David Baddiel interview: Twitter trolls and death threats from a ‘Poundland Dickens’
Internet trolls who have laid into comedian David Baddiel on Twitter ought to watch their backs as he’s coming for them with the best kind of revenge - ridicule.
The stand-up star and bestselling children’s author has been the target of an avalanche of daily abuse, most of it anti-Jewish, in recent years. But instead of getting mad, he's been getting even in the funniest possible ways.
“I try to turn trolling into comedy all the time,” says David. “My standard response to abuse on social media is to try and make it funny because I always thought online trolls were like hecklers - these are people who shout abuse at you from the dark and I have experienced that before in comedy clubs.
“It's part of the comedian’s process to try and make that funny, so I never held with the ‘don't feed the trolls’ thing, which means don’t engage with them. It is probably the right thing for most people as they are not comedians and are likely to be upset and angry about the abuse. I have got upset about it, but mostly I don't.”
There’s been plenty for David to practice his sharp ripostes on, including a man he described as a "Poundland Dickens" after the troll said David should “hung and drawn in a public square”. Another man tweeted that David should “bog off”, which the comedian mused probably hadn’t been heard since it was used in a playground in 1987.
On the morning of our interview, a woman called Laura Denning has replied on Twitter to a BBC announcement that David is presenting a documentary about Holocaust denial to commemorate Holocaust Memorial Day by calling him an "onanist" - a posh word for w****r.
This seems to have taken even David aback. “I'm interested how she can have a timeline absolutely full of concern for the world and other people, a self consciously ‘good’ time line and yet she has tagged me so I will definitely see it in my notifications that she thinks im a nasty little onanist I was just interested in a way,” he says.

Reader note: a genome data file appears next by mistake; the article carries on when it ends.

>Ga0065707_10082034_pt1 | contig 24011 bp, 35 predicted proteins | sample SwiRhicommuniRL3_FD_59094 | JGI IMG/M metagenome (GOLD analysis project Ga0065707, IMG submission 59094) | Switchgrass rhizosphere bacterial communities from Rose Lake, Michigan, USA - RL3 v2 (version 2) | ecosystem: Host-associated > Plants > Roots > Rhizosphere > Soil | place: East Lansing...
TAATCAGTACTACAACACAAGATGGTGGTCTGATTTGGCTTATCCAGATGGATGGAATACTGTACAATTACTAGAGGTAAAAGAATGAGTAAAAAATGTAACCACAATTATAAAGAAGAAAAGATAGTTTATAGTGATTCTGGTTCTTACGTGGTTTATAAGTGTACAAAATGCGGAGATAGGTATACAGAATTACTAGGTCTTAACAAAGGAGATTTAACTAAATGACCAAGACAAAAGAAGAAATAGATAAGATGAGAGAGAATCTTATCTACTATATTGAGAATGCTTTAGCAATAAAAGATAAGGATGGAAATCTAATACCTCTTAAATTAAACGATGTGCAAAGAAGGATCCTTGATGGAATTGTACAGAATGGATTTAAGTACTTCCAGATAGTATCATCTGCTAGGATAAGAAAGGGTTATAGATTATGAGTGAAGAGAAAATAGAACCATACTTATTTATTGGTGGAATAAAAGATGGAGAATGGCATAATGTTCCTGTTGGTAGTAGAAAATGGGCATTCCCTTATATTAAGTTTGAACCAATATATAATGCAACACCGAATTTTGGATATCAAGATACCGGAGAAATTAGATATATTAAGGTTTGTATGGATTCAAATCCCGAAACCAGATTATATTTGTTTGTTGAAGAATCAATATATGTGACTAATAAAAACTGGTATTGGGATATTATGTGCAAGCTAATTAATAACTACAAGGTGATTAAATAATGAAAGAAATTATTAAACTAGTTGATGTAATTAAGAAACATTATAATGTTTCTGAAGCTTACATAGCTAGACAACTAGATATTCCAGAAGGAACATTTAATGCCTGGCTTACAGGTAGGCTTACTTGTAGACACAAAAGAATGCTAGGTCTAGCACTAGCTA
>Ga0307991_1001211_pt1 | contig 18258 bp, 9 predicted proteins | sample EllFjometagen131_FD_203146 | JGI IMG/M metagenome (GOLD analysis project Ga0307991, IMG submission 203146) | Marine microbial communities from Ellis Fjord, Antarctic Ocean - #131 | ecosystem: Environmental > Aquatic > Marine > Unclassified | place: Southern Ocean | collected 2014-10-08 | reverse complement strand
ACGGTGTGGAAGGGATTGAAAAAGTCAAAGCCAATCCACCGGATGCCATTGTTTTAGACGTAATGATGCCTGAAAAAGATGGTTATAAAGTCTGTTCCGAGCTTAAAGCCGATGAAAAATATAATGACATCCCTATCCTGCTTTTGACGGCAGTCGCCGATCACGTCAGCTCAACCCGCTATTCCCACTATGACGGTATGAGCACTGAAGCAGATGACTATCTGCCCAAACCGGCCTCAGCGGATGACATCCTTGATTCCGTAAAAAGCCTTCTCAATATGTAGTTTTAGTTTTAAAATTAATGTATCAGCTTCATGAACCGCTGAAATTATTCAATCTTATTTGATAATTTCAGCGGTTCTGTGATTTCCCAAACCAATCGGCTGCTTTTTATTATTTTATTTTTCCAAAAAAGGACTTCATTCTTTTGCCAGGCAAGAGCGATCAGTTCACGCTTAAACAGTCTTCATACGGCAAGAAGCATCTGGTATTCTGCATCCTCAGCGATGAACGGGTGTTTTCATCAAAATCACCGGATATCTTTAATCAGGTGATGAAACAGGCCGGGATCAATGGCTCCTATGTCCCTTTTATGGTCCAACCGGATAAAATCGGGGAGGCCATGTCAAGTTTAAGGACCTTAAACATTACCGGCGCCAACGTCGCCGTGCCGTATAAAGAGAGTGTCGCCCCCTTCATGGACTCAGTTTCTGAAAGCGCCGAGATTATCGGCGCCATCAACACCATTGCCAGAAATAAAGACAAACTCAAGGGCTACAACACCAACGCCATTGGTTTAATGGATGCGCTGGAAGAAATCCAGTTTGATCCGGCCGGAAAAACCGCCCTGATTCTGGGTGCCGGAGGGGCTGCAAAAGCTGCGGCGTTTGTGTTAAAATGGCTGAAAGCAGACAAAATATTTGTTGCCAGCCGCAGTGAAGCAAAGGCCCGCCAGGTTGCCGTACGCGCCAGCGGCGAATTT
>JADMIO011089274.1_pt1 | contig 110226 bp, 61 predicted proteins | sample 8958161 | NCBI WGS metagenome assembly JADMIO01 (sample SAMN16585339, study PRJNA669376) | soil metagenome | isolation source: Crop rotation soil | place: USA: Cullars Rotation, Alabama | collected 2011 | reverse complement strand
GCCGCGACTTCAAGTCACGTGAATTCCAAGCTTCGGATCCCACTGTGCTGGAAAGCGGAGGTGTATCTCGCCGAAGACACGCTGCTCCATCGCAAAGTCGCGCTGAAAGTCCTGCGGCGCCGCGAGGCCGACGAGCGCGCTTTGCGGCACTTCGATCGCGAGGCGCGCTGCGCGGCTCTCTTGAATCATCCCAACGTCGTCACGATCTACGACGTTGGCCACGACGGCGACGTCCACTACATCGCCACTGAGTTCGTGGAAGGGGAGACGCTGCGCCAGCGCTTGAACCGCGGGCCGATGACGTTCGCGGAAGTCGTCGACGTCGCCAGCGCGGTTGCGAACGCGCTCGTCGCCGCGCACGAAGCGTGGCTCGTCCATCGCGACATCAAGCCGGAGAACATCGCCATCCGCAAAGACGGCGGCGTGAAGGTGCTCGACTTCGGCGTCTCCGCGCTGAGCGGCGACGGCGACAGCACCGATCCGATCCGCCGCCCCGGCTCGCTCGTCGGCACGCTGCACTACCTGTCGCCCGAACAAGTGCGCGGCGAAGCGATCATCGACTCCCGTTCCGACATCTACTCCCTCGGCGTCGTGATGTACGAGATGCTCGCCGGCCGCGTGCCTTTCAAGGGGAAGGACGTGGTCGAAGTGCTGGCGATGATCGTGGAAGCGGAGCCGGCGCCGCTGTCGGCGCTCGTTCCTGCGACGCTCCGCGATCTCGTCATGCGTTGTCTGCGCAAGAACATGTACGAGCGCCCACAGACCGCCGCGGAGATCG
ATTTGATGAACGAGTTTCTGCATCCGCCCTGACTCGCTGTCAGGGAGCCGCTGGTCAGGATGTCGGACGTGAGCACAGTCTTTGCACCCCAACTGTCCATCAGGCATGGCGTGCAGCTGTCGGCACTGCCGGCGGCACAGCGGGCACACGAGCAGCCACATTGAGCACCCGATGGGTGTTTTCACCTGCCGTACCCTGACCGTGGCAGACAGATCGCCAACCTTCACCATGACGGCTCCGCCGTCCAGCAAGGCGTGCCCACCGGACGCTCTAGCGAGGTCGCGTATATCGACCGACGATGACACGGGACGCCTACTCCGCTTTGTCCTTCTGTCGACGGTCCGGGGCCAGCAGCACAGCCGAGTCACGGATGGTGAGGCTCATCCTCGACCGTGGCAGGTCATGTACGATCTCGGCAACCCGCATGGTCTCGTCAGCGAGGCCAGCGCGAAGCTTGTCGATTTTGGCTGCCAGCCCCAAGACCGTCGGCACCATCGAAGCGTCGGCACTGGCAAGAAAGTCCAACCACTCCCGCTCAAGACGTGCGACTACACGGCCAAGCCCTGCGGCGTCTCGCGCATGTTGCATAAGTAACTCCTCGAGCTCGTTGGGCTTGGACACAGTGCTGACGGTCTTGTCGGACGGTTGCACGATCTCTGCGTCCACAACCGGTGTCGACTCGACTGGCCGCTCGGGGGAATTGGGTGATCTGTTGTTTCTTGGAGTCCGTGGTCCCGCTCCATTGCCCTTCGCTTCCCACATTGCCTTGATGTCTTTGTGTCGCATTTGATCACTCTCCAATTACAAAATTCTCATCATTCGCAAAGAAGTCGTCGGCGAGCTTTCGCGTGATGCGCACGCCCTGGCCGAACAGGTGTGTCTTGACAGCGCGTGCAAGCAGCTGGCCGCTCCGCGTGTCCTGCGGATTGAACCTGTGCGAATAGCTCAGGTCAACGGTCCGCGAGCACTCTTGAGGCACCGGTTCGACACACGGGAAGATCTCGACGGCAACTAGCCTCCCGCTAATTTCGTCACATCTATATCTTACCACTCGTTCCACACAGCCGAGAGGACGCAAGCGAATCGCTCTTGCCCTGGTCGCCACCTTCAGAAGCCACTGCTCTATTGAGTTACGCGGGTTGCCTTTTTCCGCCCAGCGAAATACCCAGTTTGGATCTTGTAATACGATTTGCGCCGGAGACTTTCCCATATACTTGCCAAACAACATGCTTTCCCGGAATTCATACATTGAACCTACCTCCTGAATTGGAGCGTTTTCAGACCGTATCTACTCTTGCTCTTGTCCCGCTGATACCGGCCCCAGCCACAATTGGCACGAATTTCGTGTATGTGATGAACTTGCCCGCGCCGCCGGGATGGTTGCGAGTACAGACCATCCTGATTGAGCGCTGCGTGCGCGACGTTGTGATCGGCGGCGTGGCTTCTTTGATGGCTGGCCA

“It is quite difficult replying to trolls on Twitter because you don't know how real they are and whether it's a made up identity. I assume the person who did that is real because I went and checked on her timeline and she seemed to have an enormous amount of stuff that suggests she was a real person. But you never know how much effort Putin will go to to suggest they are real people,” he laughs.
In his new stand up show, Trolls: Not the Dolls, David is turning the spotlight on the people sending him online abuse. Common wisdom is that replying to them only encourages more of a pile on, but David’s idea that they are just hecklers means he has spent years putting them in their place and now he’s pulled together a show that promises a “comedy journey into our culture’s most dank virtual underground.”
His last two shows Fame: Not the musical and My Family: Not the sitcom, have both drawn on personal stories from David’s life.
“But they have also included stuff about social media,” he says, “and I just thought the way we live now, which is so much online and so much about this strange way of being where everyone is furious with everyone else, that I should try and turn that into a whole show.”
Does he wonder, in the show, just exactly what is driving people to be so aggressive online?
“I talk a lot about this in the show,” he says, “that really at the heart of the problem with trolling is an incredible lack of empathy; a lack of being able to understand what it feels like for the other person in this situation. I think that at heart is the way out of it - to try and make people understand how to be more empathetic.
“That doesn't answer the question of what's wrong with people,” he admits.
“Firstly it's quite a small number of people who do this. I hate to quote Margaret Thatcher but I'm going to, I think there's a silent majority who are not shouting and not angry, but the trolls get a lot of attention because that’s what they want.
“Social media is about identity and there is an easy way of making your identity more noticed and that's to be very loud and angry about your opinions or whatever and to attack someone.